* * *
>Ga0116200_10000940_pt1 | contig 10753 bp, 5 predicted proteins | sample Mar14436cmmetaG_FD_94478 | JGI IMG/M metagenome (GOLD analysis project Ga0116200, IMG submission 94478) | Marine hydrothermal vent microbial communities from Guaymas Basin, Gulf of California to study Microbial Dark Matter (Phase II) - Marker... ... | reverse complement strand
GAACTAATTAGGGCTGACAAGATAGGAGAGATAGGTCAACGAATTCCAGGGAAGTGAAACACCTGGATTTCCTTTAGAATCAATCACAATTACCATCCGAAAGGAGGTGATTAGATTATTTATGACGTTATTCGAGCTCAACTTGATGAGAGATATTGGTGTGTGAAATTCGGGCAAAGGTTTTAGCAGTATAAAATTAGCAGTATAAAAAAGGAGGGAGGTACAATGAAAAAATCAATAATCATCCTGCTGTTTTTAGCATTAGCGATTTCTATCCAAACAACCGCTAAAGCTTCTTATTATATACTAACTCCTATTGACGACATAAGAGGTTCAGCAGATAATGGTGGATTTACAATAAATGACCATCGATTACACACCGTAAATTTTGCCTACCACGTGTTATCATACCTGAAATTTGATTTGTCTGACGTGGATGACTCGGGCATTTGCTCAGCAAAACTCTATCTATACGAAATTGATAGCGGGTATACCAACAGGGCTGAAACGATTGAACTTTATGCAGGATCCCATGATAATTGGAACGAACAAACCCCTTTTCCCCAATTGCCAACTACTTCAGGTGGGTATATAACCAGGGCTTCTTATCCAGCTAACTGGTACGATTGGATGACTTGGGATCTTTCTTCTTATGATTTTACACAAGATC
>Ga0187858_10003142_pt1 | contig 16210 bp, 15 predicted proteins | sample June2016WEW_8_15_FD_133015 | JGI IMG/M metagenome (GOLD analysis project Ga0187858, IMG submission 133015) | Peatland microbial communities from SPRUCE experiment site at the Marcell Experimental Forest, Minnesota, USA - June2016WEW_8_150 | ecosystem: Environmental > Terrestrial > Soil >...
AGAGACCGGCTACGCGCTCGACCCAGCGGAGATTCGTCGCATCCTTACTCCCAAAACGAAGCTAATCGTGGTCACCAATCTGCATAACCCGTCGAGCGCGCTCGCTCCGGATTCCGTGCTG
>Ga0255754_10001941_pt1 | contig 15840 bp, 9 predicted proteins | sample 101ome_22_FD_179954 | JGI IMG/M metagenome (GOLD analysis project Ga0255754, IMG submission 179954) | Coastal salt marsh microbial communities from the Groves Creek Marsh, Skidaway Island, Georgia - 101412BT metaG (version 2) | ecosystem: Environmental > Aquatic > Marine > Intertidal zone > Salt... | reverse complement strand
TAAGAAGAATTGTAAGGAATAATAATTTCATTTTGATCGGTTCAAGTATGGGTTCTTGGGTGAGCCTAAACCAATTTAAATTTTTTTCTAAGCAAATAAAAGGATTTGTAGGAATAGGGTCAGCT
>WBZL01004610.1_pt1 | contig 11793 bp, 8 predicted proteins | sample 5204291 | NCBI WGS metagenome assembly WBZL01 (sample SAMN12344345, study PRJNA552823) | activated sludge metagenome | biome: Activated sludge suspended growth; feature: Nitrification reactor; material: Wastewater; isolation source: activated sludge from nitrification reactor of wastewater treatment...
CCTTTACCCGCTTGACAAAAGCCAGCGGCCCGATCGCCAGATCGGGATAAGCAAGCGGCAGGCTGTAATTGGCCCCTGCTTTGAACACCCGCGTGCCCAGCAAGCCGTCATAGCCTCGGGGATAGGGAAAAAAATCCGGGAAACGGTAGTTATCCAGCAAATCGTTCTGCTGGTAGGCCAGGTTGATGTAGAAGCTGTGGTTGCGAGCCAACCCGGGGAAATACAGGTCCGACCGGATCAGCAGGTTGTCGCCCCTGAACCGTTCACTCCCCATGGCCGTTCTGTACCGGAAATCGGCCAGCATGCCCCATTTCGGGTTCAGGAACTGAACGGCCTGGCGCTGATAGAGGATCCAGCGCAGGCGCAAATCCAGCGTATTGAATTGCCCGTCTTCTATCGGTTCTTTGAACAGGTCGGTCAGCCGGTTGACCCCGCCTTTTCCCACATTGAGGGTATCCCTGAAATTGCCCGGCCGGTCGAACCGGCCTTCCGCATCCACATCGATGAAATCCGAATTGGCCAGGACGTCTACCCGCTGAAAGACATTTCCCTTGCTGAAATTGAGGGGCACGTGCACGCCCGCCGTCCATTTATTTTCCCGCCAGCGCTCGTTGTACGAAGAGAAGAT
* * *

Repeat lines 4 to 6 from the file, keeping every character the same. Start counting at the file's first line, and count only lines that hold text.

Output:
AGAGACCGGCTACGCGCTCGACCCAGCGGAGATTCGTCGCATCCTTACTCCCAAAACGAAGCTAATCGTGGTCACCAATCTGCATAACCCGTCGAGCGCGCTCGCTCCGGATTCCGTGCTG
>Ga0255754_10001941_pt1 | contig 15840 bp, 9 predicted proteins | sample 101ome_22_FD_179954 | JGI IMG/M metagenome (GOLD analysis project Ga0255754, IMG submission 179954) | Coastal salt marsh microbial communities from the Groves Creek Marsh, Skidaway Island, Georgia - 101412BT metaG (version 2) | ecosystem: Environmental > Aquatic > Marine > Intertidal zone > Salt... | reverse complement strand
TAAGAAGAATTGTAAGGAATAATAATTTCATTTTGATCGGTTCAAGTATGGGTTCTTGGGTGAGCCTAAACCAATTTAAATTTTTTTCTAAGCAAATAAAAGGATTTGTAGGAATAGGGTCAGCT